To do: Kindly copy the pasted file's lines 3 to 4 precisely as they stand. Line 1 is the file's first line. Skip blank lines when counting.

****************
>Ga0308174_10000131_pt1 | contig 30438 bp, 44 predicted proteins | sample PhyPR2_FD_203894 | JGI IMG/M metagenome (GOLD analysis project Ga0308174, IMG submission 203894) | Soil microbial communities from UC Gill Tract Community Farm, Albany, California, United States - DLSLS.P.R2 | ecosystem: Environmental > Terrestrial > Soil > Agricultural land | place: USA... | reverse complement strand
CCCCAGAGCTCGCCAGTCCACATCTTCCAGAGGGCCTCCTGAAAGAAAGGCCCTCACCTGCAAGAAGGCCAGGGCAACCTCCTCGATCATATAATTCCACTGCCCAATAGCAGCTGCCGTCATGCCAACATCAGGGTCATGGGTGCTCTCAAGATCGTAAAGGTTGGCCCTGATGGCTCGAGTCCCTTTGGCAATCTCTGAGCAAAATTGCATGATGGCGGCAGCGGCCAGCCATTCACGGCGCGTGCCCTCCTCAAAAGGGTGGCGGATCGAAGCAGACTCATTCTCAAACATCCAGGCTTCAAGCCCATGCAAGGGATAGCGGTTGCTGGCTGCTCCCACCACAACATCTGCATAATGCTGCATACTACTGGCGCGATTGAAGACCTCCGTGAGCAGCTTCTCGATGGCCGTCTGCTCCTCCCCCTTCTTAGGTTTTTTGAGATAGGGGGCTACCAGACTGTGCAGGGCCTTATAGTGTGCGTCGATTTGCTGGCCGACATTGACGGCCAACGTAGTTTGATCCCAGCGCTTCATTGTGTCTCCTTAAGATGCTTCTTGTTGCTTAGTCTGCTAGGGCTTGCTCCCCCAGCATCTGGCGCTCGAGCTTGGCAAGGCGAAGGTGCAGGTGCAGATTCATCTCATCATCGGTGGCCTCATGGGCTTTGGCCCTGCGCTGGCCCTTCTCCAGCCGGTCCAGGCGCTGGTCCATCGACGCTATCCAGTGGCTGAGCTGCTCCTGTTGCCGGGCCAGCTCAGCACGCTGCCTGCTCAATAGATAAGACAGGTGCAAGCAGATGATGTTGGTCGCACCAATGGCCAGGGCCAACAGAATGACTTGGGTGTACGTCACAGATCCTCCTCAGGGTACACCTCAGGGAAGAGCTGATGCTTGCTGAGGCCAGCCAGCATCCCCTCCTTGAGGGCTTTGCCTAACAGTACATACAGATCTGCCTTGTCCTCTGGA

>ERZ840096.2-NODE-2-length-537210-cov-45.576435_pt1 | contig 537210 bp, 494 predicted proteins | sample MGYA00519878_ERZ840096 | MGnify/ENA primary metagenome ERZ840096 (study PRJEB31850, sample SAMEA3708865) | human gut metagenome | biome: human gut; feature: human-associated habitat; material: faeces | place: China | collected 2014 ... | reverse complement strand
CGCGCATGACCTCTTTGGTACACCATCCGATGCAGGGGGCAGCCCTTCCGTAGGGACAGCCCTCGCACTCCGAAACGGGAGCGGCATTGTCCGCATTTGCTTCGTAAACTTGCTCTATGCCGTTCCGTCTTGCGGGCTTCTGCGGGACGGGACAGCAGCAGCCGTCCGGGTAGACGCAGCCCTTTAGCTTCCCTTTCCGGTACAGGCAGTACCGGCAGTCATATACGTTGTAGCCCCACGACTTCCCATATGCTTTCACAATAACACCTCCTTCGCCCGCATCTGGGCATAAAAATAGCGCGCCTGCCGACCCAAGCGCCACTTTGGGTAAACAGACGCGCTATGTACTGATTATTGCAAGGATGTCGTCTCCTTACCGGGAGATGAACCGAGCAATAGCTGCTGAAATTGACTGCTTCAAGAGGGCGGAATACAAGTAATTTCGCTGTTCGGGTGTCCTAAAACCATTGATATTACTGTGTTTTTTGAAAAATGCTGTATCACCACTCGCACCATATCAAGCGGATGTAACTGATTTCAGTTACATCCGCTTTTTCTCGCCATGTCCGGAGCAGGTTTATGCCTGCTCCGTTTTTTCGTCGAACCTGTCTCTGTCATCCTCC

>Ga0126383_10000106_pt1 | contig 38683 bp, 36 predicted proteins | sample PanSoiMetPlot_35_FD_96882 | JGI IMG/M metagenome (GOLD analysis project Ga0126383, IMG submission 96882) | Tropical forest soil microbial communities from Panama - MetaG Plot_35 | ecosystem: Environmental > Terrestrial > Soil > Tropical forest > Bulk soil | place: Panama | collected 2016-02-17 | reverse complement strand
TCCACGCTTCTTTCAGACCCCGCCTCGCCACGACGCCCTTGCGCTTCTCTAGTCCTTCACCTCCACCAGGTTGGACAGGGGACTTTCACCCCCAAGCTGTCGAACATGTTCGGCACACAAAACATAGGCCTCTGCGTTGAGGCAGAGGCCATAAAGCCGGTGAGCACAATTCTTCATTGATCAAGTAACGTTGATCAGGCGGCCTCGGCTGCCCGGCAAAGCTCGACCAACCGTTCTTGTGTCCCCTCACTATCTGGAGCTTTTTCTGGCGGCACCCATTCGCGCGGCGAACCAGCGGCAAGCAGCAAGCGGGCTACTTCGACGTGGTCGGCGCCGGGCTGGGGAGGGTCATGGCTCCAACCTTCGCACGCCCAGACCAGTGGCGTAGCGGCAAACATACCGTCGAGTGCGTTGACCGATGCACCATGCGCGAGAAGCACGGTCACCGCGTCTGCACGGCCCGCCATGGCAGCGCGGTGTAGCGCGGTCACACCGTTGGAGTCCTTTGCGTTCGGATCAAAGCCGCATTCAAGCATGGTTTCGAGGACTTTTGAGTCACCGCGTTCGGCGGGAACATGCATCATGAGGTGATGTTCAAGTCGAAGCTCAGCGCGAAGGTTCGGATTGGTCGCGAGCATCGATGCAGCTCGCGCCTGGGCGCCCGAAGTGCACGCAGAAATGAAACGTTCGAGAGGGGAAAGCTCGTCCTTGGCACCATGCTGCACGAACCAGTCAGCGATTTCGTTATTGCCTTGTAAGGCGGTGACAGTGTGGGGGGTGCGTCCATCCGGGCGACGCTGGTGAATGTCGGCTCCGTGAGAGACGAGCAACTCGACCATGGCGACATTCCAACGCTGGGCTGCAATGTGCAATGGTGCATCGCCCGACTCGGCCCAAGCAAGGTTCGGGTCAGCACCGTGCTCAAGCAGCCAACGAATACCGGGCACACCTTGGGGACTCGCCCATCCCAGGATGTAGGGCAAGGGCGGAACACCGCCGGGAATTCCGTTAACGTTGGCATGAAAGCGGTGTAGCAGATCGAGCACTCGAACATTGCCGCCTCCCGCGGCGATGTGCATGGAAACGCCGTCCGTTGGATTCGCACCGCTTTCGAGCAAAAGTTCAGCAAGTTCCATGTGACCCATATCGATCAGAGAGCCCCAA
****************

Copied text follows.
>ERZ840096.2-NODE-2-length-537210-cov-45.576435_pt1 | contig 537210 bp, 494 predicted proteins | sample MGYA00519878_ERZ840096 | MGnify/ENA primary metagenome ERZ840096 (study PRJEB31850, sample SAMEA3708865) | human gut metagenome | biome: human gut; feature: human-associated habitat; material: faeces | place: China | collected 2014 ... | reverse complement strand
CGCGCATGACCTCTTTGGTACACCATCCGATGCAGGGGGCAGCCCTTCCGTAGGGACAGCCCTCGCACTCCGAAACGGGAGCGGCATTGTCCGCATTTGCTTCGTAAACTTGCTCTATGCCGTTCCGTCTTGCGGGCTTCTGCGGGACGGGACAGCAGCAGCCGTCCGGGTAGACGCAGCCCTTTAGCTTCCCTTTCCGGTACAGGCAGTACCGGCAGTCATATACGTTGTAGCCCCACGACTTCCCATATGCTTTCACAATAACACCTCCTTCGCCCGCATCTGGGCATAAAAATAGCGCGCCTGCCGACCCAAGCGCCACTTTGGGTAAACAGACGCGCTATGTACTGATTATTGCAAGGATGTCGTCTCCTTACCGGGAGATGAACCGAGCAATAGCTGCTGAAATTGACTGCTTCAAGAGGGCGGAATACAAGTAATTTCGCTGTTCGGGTGTCCTAAAACCATTGATATTACTGTGTTTTTTGAAAAATGCTGTATCACCACTCGCACCATATCAAGCGGATGTAACTGATTTCAGTTACATCCGCTTTTTCTCGCCATGTCCGGAGCAGGTTTATGCCTGCTCCGTTTTTTCGTCGAACCTGTCTCTGTCATCCTCC